Growing lettuce in a solar-powered greenhouse

Growing lettuce in a solar-powered greenhouse

Scientists in the United States have analyzed how semitransparent organic solar cells placed on the roof of a greenhouse may impact crop production. They assessed, in particular, how solar power generation may affect lettuce crops and found that the plants not only grow unhindered but also that the solar cells reduce overheating in the greenhouse.


Growing lettuce in a solar-powered greenhouse


Installing semi-transparent organic solar cells on the roof of a greenhouse requires a holistic approach that considers trade-offs between power generation, crop productivity, and greenhouse thermal management.


This is the main conclusion of the study “Balancing crop production and energy harvesting in organic solar-powered greenhouses,” published in Cell Reports Physical Science and written by scientists at the North Carolina State University in the United States.


In the paper, the academics proposed to use semi-transparent organic solar cells that primarily absorb wavelengths of light that plants don’t rely on. Furthermore, these devices can help manage light transmittance from the ultraviolet (UV) to the infrared (IR), which has significant impacts on the thermal load of the greenhouse.


The scientists analyzed the growth of red leaf lettuce (Lactuca sativa) in a greenhouse equipped with organic solar cells coated with filters that can manage both near-IR (NIR) and long-wavelength (LW) IR. The filters were made with blend films such as FTAZ:IT-M, FTAZ:PC71BM and PTB7-TH:IEICO-4F combined with filters made of the conjugating-based polythiophene polymer PEDOT:PSS.


“The studies were conducted in a controlled environment growth chamber that allows for the comparison of plant growth and development under similar illumination, temperature, humidity, CO2 concentration, and water and nutrient supply,” the US group explained.


A control group of lettuces was exposed to the full spectrum of white light, while other lettuces were split into three experimental groups that were exposed to light through different types of filters. “The total amount of light incident on the filters was the same, but the color composition of that light was different for each of the experimental groups,” said research co-author Harald Ade. “Specifically, we manipulated the ratio of blue light to red light in all three filters to see how it affected plant growth.”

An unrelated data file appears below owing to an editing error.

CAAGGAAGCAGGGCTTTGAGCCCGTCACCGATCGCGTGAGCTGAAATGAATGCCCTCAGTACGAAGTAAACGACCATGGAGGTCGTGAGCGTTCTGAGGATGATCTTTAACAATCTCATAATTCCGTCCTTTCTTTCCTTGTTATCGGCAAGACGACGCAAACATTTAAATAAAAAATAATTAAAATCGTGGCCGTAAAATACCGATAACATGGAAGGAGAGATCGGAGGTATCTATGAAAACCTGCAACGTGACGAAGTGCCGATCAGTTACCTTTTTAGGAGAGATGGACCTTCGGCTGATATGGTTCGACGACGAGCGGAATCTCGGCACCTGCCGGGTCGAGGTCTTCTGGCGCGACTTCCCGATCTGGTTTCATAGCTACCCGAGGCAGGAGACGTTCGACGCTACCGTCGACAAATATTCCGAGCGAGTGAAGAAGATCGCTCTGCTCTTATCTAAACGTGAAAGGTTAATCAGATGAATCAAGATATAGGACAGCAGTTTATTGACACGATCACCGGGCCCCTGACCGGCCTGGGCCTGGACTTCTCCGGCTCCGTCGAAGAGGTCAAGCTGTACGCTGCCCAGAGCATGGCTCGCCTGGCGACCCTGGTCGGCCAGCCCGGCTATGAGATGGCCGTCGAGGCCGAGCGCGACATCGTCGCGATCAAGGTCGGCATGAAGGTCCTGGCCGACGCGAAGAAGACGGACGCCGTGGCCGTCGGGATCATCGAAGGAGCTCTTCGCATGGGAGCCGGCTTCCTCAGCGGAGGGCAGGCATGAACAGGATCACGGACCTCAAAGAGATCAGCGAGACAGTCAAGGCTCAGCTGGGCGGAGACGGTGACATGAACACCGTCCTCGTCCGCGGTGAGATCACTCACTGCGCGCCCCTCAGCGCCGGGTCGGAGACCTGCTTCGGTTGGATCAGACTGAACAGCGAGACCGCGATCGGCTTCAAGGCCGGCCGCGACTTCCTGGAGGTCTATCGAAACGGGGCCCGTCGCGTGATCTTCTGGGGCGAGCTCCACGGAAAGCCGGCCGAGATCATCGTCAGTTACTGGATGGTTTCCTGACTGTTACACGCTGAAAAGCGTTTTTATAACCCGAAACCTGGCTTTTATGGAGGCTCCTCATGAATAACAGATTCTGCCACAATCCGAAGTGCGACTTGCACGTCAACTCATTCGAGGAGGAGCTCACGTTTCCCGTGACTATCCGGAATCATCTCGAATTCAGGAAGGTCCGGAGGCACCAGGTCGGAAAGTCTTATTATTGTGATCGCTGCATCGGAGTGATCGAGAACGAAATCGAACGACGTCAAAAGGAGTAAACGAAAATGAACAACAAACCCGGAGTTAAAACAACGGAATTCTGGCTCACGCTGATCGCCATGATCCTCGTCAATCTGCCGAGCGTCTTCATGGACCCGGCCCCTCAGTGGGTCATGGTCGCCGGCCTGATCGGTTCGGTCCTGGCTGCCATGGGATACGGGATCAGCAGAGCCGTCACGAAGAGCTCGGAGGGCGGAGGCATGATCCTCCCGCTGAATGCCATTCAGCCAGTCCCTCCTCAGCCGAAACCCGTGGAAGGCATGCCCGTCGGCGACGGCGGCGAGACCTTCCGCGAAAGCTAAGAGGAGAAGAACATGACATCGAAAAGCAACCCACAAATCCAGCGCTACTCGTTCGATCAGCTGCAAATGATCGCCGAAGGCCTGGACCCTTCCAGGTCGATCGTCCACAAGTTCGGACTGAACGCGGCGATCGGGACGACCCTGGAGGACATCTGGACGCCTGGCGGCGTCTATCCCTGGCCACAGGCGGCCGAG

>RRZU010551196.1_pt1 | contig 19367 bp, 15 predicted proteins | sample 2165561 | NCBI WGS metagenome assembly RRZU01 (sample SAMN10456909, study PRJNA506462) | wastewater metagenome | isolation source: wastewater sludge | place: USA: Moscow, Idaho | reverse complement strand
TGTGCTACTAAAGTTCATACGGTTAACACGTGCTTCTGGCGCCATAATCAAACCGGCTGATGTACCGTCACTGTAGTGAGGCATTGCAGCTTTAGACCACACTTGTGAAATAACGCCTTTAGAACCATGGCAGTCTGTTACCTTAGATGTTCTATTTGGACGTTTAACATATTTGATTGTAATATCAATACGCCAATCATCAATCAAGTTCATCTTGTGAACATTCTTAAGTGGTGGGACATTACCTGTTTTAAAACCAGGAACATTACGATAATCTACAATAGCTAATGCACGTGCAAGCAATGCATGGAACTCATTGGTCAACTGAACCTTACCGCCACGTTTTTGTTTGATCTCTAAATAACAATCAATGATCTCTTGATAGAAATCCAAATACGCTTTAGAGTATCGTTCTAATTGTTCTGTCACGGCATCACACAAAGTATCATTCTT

The experiment showed that lettuce growth proceeded unabated under the solar cells, as the different transmission spectra had no impact on the fresh weight of the plants. “Furthermore, we show that the reduced light intensity reaching the plants reduces the rate of photosynthesis per area, but also increased the leaf area (LA) and leaf number, thereby minimizing the impact on crop yield,” the scientists affirmed. “These results demonstrate the possibility of successfully growing certain crops under semitransparent organic solar cells (OSCs) and highlight that a thorough characterization of crop production is needed to assess crop productivity.”


Their analysis also showed that the organic solar cells contribute to reducing overheating in the greenhouse. “We show that for a greenhouse in Sacramento, California, the number of hours that the greenhouse overheats can be reduced from 280 to 82 h,” they emphasized. “Lastly, using organic solar cell electrodes that can also function as low-emissivity coatings was shown to significantly reduce the heating load of the greenhouse.”


In a study published in February, the same research team said the use of semi-transparent organic solar cells could reduce the carbon footprint of greenhouses by powering the structures in warm and moderate climates. The North Carolina State researchers said semi-transparent cells on greenhouse roofs act as insulators as they reflect infrared light, helping keep the greenhouse warmer in winter and cooler in summer.


More recently, solar-powered greenhouses were developed by researchers from the University of Cambridge, scientists from Canada’s Université de Sherbrooke, and Australian start-up ClearVue.


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